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Scheduling Time for Job Management

Replacing Apps, and Adding On, to Migrate

At Idaho State University, migration away from HP 3000 operations has been underway since before 2007. The school directed nearly all of its business functions using MPE/iX software, a good deal of it hand-tooled in PowerHouse. Within a couple of years of the migration launch the higher-education application Banner, running on Solaris Unix servers, took over for key parts of the 3000 operations. The last set of applications of the project now has a target for completing by July.

Add-onJohn MacLerran, senior IT analyst, updated us on the work at the university, noting that there are three applications, as well as control of the school's PBX, that must still be replaced from the 3000. The bank reconciliation functionality in Banner (by now renamed Ellucian) splits up accounts payable and payroll, while the MPE/iX app unified both AP and payroll. "I am rewriting that in Oracle PL/SQL as an add-on for Ellucian," he said, "at the same time, adding enhancements to include unclaimed property processing, as mandated by state law."

These revisions are following a strategy that lets the university rely on updates from Sungard, the vendor selling Ellucian. MacLerran said that whenever possible, his department wants to "not to modify Ellucian directly, but to do add-ons instead — and we were able to hold to that in all but a very few cases."

It's a significant choice for any migrating 3000 site that's moved to a replacement suite. (MB Foster calls these migration targets Commercial Off The Shelf apps.) "Having a no-modification policy saved us quite a bit of heartache," MacLerran said, "as Ellucian comes out with patches and updates quite regularly. Since we didn't modify the original code, we don't have to spend too much time making sure it's still in sync."

Ellucian has aspects that are common to wide-ranging replacement applications. There are organizational operations at the university that have been handled by the 3000 which the ERP's inventory module couldn't match, for example. Another bit of replacement software will step in for the existing MPE/iX app.

The campus facilities management office has used a 3000 app to track inventory, MacLerran said.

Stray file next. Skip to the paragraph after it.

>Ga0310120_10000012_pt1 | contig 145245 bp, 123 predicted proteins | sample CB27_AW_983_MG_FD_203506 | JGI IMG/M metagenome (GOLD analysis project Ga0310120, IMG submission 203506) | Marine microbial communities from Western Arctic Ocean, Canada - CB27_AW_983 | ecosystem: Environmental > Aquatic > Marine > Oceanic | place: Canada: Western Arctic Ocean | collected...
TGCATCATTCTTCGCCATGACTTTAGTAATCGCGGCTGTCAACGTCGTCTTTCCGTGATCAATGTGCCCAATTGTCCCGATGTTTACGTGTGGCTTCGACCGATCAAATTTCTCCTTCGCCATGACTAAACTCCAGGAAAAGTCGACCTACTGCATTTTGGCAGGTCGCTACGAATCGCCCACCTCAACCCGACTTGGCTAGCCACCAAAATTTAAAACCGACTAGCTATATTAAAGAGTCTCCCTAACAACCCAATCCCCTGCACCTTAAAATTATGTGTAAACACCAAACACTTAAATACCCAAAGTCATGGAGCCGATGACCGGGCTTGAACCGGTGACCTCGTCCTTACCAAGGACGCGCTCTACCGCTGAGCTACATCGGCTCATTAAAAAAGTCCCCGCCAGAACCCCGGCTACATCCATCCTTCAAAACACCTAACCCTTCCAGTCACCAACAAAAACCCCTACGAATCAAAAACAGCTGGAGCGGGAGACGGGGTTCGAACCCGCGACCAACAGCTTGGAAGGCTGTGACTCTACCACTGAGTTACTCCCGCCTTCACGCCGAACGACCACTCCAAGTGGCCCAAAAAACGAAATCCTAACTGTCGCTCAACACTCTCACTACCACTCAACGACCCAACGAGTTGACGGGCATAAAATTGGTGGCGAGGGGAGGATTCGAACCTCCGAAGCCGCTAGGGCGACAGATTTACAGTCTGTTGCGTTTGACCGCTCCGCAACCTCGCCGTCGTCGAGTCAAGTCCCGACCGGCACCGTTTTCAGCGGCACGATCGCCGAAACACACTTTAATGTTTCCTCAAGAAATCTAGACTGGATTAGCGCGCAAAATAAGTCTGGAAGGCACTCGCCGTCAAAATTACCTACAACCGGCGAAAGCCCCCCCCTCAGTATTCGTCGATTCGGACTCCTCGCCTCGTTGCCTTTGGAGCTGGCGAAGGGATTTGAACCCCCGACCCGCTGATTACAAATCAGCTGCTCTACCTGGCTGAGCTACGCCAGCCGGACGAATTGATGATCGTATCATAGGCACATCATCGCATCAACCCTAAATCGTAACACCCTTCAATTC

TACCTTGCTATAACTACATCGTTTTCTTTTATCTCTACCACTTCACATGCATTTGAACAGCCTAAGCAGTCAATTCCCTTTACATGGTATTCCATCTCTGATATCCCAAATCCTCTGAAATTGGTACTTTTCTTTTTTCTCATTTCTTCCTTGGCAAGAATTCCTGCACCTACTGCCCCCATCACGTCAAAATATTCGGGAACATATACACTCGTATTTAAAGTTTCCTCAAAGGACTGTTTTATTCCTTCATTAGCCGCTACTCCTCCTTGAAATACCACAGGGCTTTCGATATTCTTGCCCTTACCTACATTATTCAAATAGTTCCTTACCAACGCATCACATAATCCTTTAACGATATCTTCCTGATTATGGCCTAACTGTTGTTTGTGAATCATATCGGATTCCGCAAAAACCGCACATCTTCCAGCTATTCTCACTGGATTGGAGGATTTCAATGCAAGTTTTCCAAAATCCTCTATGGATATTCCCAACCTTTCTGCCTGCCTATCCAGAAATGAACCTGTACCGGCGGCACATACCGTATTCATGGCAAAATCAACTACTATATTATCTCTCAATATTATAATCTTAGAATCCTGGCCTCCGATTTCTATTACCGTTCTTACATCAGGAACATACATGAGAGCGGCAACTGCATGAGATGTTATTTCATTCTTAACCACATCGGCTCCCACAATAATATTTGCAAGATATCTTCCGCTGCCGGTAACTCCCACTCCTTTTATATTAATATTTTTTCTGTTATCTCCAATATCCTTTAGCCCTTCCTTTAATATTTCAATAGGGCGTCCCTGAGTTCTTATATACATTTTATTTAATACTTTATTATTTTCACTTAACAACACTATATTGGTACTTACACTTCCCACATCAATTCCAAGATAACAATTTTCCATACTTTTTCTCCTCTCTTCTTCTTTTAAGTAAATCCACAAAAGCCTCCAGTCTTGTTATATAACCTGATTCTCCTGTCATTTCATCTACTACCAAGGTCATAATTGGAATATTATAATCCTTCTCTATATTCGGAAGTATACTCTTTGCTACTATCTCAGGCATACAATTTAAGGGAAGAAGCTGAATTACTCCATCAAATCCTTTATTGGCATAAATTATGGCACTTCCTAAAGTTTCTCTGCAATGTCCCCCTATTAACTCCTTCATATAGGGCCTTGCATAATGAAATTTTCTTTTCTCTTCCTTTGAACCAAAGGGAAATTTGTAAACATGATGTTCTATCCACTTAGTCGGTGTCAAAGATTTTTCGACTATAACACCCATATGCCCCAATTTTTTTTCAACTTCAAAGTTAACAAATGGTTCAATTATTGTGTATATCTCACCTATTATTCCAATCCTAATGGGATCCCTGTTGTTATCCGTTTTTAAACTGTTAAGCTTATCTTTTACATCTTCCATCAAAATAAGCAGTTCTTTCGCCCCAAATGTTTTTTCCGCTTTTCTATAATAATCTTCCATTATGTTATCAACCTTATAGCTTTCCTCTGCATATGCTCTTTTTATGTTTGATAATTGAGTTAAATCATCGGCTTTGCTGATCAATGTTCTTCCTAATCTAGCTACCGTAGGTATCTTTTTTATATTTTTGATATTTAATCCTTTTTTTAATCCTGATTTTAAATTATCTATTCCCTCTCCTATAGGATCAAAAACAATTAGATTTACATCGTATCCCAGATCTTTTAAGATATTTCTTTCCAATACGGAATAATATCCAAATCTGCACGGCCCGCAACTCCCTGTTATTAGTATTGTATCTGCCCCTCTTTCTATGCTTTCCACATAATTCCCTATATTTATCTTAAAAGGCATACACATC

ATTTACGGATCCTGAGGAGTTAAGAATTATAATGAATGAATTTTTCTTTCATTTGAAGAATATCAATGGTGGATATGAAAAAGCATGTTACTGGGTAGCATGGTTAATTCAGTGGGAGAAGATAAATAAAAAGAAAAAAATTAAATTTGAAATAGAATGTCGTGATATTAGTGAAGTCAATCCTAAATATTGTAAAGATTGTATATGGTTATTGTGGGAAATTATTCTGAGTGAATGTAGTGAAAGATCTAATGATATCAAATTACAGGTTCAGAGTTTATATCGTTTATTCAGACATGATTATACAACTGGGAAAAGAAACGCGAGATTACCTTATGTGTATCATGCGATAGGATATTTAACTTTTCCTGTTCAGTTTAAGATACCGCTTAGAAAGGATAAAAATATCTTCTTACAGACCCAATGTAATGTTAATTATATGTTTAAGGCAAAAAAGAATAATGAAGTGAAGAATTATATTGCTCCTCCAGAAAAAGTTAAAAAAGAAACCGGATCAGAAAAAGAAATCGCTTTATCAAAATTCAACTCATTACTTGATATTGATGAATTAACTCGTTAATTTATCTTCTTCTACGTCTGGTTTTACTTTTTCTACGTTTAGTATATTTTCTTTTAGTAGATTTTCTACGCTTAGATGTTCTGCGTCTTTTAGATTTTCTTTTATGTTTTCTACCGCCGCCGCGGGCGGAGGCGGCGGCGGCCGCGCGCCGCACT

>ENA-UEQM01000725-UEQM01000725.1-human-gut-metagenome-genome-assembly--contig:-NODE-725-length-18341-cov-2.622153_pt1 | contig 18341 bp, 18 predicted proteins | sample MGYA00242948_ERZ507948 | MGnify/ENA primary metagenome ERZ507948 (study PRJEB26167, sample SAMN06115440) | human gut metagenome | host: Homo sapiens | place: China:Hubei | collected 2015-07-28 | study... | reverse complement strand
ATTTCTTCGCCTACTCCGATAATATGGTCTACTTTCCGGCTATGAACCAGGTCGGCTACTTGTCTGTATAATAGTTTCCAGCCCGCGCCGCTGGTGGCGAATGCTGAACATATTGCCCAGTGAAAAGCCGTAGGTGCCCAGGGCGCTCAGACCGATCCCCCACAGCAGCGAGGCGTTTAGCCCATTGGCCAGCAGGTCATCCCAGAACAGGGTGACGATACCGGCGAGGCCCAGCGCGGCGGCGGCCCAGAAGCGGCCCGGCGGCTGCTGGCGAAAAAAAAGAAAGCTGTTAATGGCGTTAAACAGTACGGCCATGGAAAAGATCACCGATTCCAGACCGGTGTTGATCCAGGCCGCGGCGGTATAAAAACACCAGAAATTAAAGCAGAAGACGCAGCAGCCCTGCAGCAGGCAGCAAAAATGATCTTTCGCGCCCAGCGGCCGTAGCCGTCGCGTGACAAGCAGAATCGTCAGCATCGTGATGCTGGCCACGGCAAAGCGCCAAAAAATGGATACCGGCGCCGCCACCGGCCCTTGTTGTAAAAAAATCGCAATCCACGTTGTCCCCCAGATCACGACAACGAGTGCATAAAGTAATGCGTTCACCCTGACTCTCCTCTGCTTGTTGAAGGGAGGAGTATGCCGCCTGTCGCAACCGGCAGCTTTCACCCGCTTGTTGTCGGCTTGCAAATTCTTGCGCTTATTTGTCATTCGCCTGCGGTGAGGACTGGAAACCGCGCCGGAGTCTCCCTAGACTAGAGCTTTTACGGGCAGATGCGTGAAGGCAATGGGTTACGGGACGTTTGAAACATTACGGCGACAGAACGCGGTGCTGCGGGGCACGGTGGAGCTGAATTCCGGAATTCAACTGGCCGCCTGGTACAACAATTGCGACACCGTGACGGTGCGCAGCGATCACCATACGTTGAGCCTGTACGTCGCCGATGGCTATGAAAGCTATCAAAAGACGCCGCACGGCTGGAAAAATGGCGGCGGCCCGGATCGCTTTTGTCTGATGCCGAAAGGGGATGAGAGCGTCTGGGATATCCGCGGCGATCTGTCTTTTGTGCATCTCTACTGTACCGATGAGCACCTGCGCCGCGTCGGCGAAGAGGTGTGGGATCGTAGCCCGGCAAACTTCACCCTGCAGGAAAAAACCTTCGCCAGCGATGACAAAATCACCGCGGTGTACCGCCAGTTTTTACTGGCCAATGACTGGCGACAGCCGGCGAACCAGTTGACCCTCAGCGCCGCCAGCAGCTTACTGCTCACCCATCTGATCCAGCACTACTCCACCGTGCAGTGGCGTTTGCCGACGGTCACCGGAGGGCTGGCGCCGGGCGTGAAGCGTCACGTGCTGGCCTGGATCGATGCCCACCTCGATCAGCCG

Our stores department maintains an inventory of items used on campus by our facilities management office — plumbing supplies, janitorial supplies, paint, rubber gloves, light bulbs, etc. The inventory management system in Ellucian didn't have the needed functionality. That application will be replaced by an off-the-shelf application called SouthWare that we are licensing through B.A.S Software (bas-solutions.com). We are in the process of implementing it now.

The patient and comprehensive work at Idaho State reflects IT management that's been careful about matching functionality. That's meant the 3000 there will finally see a potential switch-off date this summer, about eight years after migration work started. There have been many months with design and testing and development taking place even as MPE/iX continued to serve. At one point the Stromasys Charon emulator was under consideration, but accelerating the migration schedule with extra in-house resources let Idaho State stay true to its program — going directly from HP's 3000 hardware to Solaris servers.

MacLerran said there's another 3000 app in its Motor Pool -- the university has locations in three Idaho cities -- that's still in need of migration. That operation bills departments  or the use of vehicles by professors who travel to class. The solution to that replacement is still in transit. Again, add-ons are the strategy for migration in the Motor Pool, where an existing system called Dossier might get an add-on module.

As for the PBX, it's telecom equipment the university owns and maintains. 

We run our own PBX for telephone switching on campus, and charge departments for phones (the physical phone on the desk), for phone lines to the offices, and for long-distance use. The telecom system bills departments for those charges. About 85 percent of it is already ported to a third-party system (from a company named Pinnacle, I believe), and the rest is scheduled to be done by June 1.